Ford Mustangs are assembled at the Auto Alliance International plant in Flat Rock, Michigan. Manufacturing as a share of the U.S. economy has been decreasing rapidly.(Bill Pugliano/Getty Images)
Ford Mustangs are assembled at the Auto Alliance International plant in Flat Rock, Michigan. Manufacturing as a share of the U.S. economy has been decreasing rapidly.
(Bill Pugliano/Getty Images)

The Death of American Manufacturing

Globalization and outsourcing are hammering our icons of industry.

For over a half century, American manufacturing has dominated the globe. It turned the tide in World War ii and hastened the defeat of Nazi Germany; it subsequently helped rebuild Europe and Japan; it enabled the United States to outlast the Soviet empire in the Cold War. At the same time, it met all the material needs of the American people.

During this period, many American icons were born. Companies like General Motors, Ford, Boeing, Maytag and Levi Strauss became household names. American manufacturing became synonymous with quality and ingenuity.

On the back of this industrial output rose America’s middle class. High-paying manufacturing jobs, in turn, helped spur a robust and growing economy that depended little on foreign nations for manufactured goods and armaments.

However, manufacturing as a share of the economy has been plummeting. In 1965, manufacturing accounted for 53 percent of the economy. By 1988 it only accounted for 39 percent, and in 2004, it accounted for just 9 percent.

Considering the stupendous list of America’s manufacturing achievements and the vulnerabilities associated with foreign dependence when a nation lacks strong domestic manufacturing, it is alarming when economists are warning that the U.S. is facing the “gutting, hollowing out and closing down of American manufacturing forever” (Benson’s Economic & Market Trends, Feb. 27, 2004).

Job Losses

The loss of the manufacturing industry manifests itself most clearly in job losses. According to the Economist, “For the first time since the Industrial Revolution, fewer than 10 percent of American workers are now employed in manufacturing” (Oct. 1, 2005). But even this figure is probably double the actual percentage, because many workers in a typical manufacturing firm have service-type jobs. In comparison, during the 1970s, approximately 25 percent of American workers were employed in manufacturing. From 1990 to present, manufacturing jobs have decreased every single year; since 1996, they have plummeted by almost one fifth.

Most recently, these job losses and the hollowing out of American manufacturing have been evidenced in the auto industry.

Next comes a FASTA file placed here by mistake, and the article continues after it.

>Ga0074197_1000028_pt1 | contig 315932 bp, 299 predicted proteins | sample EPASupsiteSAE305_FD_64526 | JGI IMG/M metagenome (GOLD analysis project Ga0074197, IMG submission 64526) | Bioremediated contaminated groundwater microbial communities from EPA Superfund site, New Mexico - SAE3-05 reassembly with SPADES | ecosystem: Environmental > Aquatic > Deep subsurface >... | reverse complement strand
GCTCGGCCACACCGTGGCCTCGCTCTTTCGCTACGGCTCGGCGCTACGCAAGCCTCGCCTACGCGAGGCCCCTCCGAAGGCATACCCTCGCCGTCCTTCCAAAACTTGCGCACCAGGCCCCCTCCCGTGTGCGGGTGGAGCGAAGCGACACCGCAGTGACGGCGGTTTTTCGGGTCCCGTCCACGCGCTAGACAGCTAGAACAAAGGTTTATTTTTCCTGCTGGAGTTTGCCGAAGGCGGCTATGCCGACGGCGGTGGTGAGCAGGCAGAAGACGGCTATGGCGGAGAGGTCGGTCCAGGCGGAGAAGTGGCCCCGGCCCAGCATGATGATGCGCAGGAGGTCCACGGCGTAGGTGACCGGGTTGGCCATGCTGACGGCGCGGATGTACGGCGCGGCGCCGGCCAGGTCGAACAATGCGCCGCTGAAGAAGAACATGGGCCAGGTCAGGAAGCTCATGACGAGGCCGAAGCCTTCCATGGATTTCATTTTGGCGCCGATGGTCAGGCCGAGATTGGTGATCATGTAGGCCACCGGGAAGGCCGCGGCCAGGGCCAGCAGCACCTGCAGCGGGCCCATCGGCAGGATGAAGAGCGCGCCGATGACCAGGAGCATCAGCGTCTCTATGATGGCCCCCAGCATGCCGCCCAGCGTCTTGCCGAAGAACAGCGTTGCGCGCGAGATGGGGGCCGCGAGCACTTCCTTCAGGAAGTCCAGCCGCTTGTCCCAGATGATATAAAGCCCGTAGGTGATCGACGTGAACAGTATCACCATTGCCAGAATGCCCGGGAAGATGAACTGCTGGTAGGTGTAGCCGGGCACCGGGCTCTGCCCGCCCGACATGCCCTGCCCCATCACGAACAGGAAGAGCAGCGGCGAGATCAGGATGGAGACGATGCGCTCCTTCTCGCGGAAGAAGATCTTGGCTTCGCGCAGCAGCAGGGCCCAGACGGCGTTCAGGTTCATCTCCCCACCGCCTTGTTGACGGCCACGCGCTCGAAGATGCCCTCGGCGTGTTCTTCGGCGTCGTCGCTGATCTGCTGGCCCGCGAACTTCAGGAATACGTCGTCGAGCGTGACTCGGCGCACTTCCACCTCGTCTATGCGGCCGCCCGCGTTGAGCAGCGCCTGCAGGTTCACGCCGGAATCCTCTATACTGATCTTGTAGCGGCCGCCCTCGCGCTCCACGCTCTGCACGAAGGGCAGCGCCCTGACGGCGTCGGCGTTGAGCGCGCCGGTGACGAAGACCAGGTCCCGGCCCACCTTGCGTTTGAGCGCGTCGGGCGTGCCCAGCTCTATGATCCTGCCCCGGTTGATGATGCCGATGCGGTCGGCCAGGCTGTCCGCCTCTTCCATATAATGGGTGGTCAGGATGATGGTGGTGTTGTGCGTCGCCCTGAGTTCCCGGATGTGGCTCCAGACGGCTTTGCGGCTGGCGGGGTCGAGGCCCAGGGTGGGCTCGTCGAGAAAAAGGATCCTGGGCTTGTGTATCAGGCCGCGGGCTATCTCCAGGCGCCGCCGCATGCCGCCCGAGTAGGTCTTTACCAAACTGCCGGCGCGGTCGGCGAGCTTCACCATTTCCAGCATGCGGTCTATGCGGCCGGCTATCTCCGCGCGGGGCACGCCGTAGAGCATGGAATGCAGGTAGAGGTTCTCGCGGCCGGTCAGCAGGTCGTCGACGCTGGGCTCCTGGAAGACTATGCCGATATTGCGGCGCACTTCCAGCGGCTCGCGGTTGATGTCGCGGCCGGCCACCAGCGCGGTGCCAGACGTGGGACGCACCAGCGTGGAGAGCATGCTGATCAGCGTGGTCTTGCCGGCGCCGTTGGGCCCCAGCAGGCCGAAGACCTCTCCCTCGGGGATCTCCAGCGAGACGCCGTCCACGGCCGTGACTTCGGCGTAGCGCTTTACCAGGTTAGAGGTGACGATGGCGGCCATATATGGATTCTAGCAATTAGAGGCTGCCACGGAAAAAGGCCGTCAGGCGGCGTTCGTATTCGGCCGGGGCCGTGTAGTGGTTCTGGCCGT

On Nov. 21, 2005, General Motors Corporation (gm) announced plans to cut 30,000 jobs and close nine manufacturing plants across North America. According to its ceo, the decision represented an attempt to “get its costs in line with major global competitors” and “return North American operations to profitability as soon as possible” (Associated Press, Nov. 21, 2005). Following these cuts, gm will have laid off 40 percent of its white-collar staff since 2000.

In a reflection of the resultant loss of confidence in the company, last May gm’s debt (sold as bonds) was downgraded by s&p from investment grade to the highest level of junk status; in September, it was downgraded even further. Now it is five steps below investment grade. Analysts even recommend selling gm stock, with one Bank of America Securities analyst saying it was “inevitable” that gm would eventually seek bankruptcy protection (cnn/Money, Dec. 16, 2005).

gm’s layoffs exclude the cuts announced by former gm-owned auto parts maker Delphi, which filed for bankruptcy protection last October. In 1999, Delphi laid off 18,000 workers. Now it is reportedly seeking to cut two thirds of its 34,000 hourly workers and slash hourly wages from as much as $30 per hour to as little as $10.

Ford, another American icon, has been slashing jobs too. According to Forbes, Ford could cut up to 30,000 jobs and close 10 plants (Dec. 7, 2005).

Egan-Jones Ratings Co., an independent firm, is predicting that “[t]his is the beginning of the end of the U.S. auto industry as most people have come to know it” (, May 5, 2005).

However, the auto industry is just one example of the overall decline in American industrial might over the past couple of decades. Other U.S. manufacturing giants are failing, too; in fact, the U.S. has lost 3 million manufacturing jobs just since 1998. In 2003, industrial giant Bethlehem Steel folded, causing thousands of employees and retirees to lose their pensions. Any Pittsburgh resident would be able to tell you how unprofitable the steel industry has been over the last 20 or so years. Between 1950 and 2000, the U.S. lost more than 491,000 jobs from the primary metals industry alone—most of those after 1980; from 2000 to 2003, an additional 149,000 of these jobs vaporized. In 2004, Levi Strauss closed the last of its more than 60 American factories. “It was like a death in the family,” said Emma Rice, of Morrilton, Arkansas, who worked for Levi Strauss for 32 years (Times, London, Jan. 10, 2004). Unfortunately, the former Levi-employed majority of Morrilton tell the same tale as those from thousands of towns across America that have also experienced the loss of manufacturing jobs.